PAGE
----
Dozens Of Babies Steal The Show At Cincinnati Zoo

2015-04-02 Lion Cubs 1 626The Cincinnati Zoo is celebrating a baby bonanza – dozens of babies have been born at the zoo in the past few months.  In fact, there are so many babies that the zoo is celebrating “Zoo Babies” month in May.Kea

2015-03-16 MonaJeffMcCurryPhoto Credit:  Cassandre Crawford, Jeff McCurry, Cincinnati Zoo

All the little ones have kept their parents – and zoo keepers – busy.  The three female African Lion cubs are particularly feisty, testing their “grrrl” power on a daily basis with their father John and mother Imani. 

Other babies include three Bonobos, two Gorillas, a Bongo, a Serval, two Capybaras, a Rough Green Snake, Giant Spiny Leaf Insects, Thorny Devils, Little Penguin chicks and Kea chicks.  “This is the largest and most varied group of babies we’ve had. We’re particularly excited about the successes we’ve had with the endangered African Painted Dogs and the hard-to-breed Kea,” said Thane Maynard, Cincinnati Zoo Executive Director.

See more photos of Cincinnati's Zoo's babies below.

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Emperor Scorpion Has 25 Babies at the Cincinnati Zoo!


The Emperor Scorpion, like the one pictured above, is the largest in the world. And this one has had 25 babies!  According to Thane Maynard from the Cincinnati Zoo & Botanical Garden, their new video of the scorpion and all those offspring is the "coolest thing you'll see all week."  

And it is indeed pretty cool, unless you are squeamish about seeing a giant arthropod walking around with 25 babies on her back! The Giant Emperor scorpion, from tropical Africa, is the largest scorpion in the world, and the Cincinnati Zoo is one of the few places that breed them.  

An interesting fact: If you see one at another Zoo or Museum, chances are good that they were born at the Cincinnati Zoo. A typical litter size is 25, so they have plenty to share with other institutions. The video below will show you the mother and all her little snow-white babies.

Babies CU
Photo Credit: Cincinnati Zoo

Tiny Tarantulas Hatch By The Hundreds!


The U.K.'s Bristol Zoo is celebrating the hatching of over 140 Antilles Pink-toed Bird-eating Tarantulas. At four weeks old, the spiderlings are now little more than the size of a 5p coin with a striking metallic steel blue-black colouring. Zoo guests can see the new arrivals in the window of the tropical breeding room in the Zoo’s Bug World.

Mark Bushell, assistant curator of invertebrates at Bristol Zoo, said: “This species is one of the most beautiful types of tarantula around. When the spiderlings first hatch, they are tiny and translucent but they gradually develop, moult and turn into little blue fluffy tarantulas and are very eye-catching”.


Photo credits: Bristol Zoo

He added: “Breeding these spiders is a real achievement. It has been a fantastic experience for our team of invertebrate keepers and means now have the tools to successfully breed more species of arachnid in future, including some of the more endangered species.”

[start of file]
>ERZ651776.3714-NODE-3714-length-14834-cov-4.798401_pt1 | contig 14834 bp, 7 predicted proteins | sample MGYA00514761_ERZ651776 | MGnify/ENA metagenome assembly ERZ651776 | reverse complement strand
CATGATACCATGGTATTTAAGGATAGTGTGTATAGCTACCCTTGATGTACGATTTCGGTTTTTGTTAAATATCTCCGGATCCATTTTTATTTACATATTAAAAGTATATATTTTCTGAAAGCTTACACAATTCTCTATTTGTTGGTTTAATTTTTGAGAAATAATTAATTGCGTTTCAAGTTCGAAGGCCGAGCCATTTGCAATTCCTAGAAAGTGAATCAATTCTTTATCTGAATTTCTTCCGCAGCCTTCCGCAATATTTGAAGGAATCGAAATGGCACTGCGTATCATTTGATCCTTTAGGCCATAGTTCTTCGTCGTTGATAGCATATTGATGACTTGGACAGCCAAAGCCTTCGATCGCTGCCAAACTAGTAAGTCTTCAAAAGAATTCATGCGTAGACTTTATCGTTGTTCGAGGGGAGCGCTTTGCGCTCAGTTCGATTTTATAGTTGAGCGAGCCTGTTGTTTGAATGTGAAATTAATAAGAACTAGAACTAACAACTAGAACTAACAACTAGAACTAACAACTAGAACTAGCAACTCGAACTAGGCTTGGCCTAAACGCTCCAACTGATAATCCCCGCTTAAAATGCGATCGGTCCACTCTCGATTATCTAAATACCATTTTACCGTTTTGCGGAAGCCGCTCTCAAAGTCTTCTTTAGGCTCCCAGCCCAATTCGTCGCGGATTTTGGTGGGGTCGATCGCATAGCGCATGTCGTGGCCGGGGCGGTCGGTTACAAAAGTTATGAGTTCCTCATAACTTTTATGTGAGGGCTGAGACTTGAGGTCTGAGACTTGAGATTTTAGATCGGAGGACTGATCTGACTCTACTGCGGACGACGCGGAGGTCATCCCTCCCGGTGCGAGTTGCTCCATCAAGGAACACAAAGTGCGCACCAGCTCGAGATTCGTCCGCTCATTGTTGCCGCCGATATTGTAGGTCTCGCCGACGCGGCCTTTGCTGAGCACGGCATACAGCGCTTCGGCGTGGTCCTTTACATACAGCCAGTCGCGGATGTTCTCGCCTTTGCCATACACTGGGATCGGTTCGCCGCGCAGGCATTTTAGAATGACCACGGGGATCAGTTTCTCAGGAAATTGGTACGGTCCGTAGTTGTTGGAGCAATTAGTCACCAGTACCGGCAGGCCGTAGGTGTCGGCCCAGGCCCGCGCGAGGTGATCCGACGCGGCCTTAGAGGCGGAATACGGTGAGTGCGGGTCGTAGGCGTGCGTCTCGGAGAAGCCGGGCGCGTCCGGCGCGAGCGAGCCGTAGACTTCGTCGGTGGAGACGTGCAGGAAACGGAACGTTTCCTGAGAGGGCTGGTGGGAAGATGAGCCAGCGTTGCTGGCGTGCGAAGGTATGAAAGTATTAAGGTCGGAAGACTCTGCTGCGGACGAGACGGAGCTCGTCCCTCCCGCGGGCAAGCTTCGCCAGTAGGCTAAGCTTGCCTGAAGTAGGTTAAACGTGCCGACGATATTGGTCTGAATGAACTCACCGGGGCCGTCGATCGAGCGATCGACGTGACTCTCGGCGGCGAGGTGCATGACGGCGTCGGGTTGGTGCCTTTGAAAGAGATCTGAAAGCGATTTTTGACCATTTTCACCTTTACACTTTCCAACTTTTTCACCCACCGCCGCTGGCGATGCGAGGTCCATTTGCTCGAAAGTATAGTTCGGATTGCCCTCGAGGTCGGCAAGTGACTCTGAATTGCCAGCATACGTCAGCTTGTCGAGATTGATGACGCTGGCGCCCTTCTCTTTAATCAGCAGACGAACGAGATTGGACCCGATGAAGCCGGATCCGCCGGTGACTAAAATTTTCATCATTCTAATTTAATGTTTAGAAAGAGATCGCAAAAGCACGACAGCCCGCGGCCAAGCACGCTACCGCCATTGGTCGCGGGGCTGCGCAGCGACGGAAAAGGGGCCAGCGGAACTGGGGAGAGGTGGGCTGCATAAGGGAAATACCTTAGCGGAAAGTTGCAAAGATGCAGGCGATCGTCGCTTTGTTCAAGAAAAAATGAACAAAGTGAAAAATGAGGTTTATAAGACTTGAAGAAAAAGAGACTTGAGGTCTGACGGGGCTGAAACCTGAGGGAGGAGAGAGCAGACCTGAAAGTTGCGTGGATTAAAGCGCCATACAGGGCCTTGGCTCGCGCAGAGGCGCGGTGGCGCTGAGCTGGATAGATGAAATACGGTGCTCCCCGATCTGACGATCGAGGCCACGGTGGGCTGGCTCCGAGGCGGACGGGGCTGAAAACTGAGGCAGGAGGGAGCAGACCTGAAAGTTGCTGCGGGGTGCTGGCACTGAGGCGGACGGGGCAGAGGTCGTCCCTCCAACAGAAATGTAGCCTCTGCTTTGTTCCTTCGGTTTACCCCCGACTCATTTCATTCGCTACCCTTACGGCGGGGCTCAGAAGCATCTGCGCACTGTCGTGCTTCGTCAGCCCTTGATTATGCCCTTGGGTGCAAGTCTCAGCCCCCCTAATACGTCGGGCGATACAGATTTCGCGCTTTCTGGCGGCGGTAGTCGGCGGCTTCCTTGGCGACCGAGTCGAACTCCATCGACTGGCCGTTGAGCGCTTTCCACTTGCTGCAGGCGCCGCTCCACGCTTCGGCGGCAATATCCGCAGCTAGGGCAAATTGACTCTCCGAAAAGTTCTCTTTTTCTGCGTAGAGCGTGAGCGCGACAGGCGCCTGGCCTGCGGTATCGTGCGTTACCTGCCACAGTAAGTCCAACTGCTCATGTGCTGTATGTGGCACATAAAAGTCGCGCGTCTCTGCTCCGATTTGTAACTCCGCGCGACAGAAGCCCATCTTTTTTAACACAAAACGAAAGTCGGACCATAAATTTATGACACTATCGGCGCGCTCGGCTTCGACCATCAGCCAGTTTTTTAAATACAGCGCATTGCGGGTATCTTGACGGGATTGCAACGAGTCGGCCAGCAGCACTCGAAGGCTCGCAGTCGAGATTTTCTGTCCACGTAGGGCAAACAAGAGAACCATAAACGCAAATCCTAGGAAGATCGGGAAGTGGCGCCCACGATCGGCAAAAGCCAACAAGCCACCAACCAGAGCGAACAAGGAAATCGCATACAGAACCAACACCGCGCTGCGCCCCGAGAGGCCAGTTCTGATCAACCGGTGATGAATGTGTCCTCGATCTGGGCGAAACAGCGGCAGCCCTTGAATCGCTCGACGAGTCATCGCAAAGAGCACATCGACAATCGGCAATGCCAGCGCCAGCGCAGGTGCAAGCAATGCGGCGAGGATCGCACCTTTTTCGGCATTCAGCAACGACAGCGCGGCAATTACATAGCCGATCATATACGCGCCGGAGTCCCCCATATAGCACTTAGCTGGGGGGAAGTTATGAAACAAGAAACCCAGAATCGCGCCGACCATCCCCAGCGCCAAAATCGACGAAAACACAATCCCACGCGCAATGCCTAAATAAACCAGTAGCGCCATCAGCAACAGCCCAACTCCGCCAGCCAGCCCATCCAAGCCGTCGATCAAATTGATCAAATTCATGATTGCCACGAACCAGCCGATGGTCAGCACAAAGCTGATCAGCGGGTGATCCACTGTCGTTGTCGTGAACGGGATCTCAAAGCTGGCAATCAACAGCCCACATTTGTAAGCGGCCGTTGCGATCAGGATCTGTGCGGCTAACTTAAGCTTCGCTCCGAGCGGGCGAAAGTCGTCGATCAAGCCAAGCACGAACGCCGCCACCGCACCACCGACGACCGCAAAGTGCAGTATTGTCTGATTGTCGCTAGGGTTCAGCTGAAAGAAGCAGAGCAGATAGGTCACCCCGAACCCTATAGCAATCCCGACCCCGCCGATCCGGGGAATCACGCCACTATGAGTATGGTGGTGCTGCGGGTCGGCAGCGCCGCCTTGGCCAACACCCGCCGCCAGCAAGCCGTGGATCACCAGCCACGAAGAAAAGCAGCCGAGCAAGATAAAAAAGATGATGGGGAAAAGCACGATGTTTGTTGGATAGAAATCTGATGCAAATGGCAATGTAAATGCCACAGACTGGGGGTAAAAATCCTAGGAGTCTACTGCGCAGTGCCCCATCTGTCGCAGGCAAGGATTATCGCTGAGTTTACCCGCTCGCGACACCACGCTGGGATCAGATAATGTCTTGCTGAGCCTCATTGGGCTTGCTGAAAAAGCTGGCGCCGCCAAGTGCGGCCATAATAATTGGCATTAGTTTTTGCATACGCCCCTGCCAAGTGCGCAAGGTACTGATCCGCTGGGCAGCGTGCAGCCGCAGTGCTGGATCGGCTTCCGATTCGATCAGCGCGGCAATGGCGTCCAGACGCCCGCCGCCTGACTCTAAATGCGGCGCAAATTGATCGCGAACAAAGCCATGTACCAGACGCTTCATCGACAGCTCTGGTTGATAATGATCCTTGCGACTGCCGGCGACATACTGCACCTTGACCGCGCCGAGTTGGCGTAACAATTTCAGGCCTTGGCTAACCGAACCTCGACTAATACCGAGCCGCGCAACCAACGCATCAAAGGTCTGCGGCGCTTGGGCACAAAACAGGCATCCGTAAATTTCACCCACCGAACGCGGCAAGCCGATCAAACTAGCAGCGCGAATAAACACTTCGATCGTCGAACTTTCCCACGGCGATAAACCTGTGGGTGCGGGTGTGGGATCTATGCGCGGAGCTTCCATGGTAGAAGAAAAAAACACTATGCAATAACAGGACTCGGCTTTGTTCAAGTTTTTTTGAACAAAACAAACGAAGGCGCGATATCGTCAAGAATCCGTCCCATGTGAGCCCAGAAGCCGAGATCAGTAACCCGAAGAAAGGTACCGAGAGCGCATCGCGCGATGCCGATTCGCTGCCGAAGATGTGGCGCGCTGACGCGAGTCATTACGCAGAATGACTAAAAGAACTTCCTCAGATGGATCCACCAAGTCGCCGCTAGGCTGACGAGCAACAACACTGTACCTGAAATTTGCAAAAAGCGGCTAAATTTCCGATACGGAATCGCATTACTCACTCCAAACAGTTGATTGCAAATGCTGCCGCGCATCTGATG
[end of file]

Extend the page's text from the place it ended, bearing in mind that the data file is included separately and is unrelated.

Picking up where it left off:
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It's Alive! Lord Howe Island Stick Insect Hatches at the Melbourne Zoo

Wow. How did something that big come out of that little pod/egg? See this critically endangered Lord Howe Island Stick Insect hatching right before your eyes. What's more, it will grow to be about as big as the size of your hand. 

This insect came close to not even existing. After a British trade ship crashed in the South Pacific in the early 20th century, its rats scurried off deck onto the island that these stick insects called home and promptly ate all the bugs and like creatures. Apparently one small group of Lord Howe Island Sticks survived on a small section of a nearby island until they were discovered by a couple of Australian scientists. It's like the stuff of movies. You can read more about this fascinating story in an NPR article by Robert Krulwich.

This hatching process was filmed at the Melbourne Zoo in Australia. Press play and be fascinated. 

Lord Howe Island Stick Insect hatching from Zoos Victoria on Vimeo.

The New Year Brings Insect Baby Bounty

Giant spiny walkingsticks2012_Saint Louis Zoo photo_sm

The Insectarium at the St. Louis Zoo rang in the New Year with numerous hatchings on January 1. The hatchlings are being cared for behind the scenes, but many of the adults can be seen on exhibit.

A total of 39 walking sticks of varying species came into the world, starting with eight giant spiny walking sticks, whose natural habitat is the forests of Papua New Guinea. The babies are not so giant though -- they measure only about one inch (2.54 cm) compared to 5-6 inches (12-15 cm) for adults, which can be easily seen when the baby catches a ride on the back of an adult. Males have huge spines on their back legs which are like built-in weapons to help defend themselves if attacked by other males or potential predators. The total hatchlings that day also included 30 Northern walking stick babies, a species native to forests and woodlands across the U.S., and one lone Vietnamese walking stick, native to tropical forests of Vietnam.

White-spotted assassin bugs2012_Saint Louis Zoo photo_sm

In addition, there were 67 baby white-spotted assassin bugs, 3 of which are pictured above, whose natural habitat is forests of Africa. When hatched, this venomous bug is a tiny yellow, red and brown carnivore -- an opportunistic feeder that eats crickets but has been known to eat small lizards! As an adult, the assassin has two white or two red spots on its back and lives from 18 months to two years.  

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Photo Credits: St. Louis Zoo

Also hatched: Three greater angle-winged katydids, one of whom is pictured above, whose natural habitat is Missouri. Their light green color easily helps them hide among leafy environments.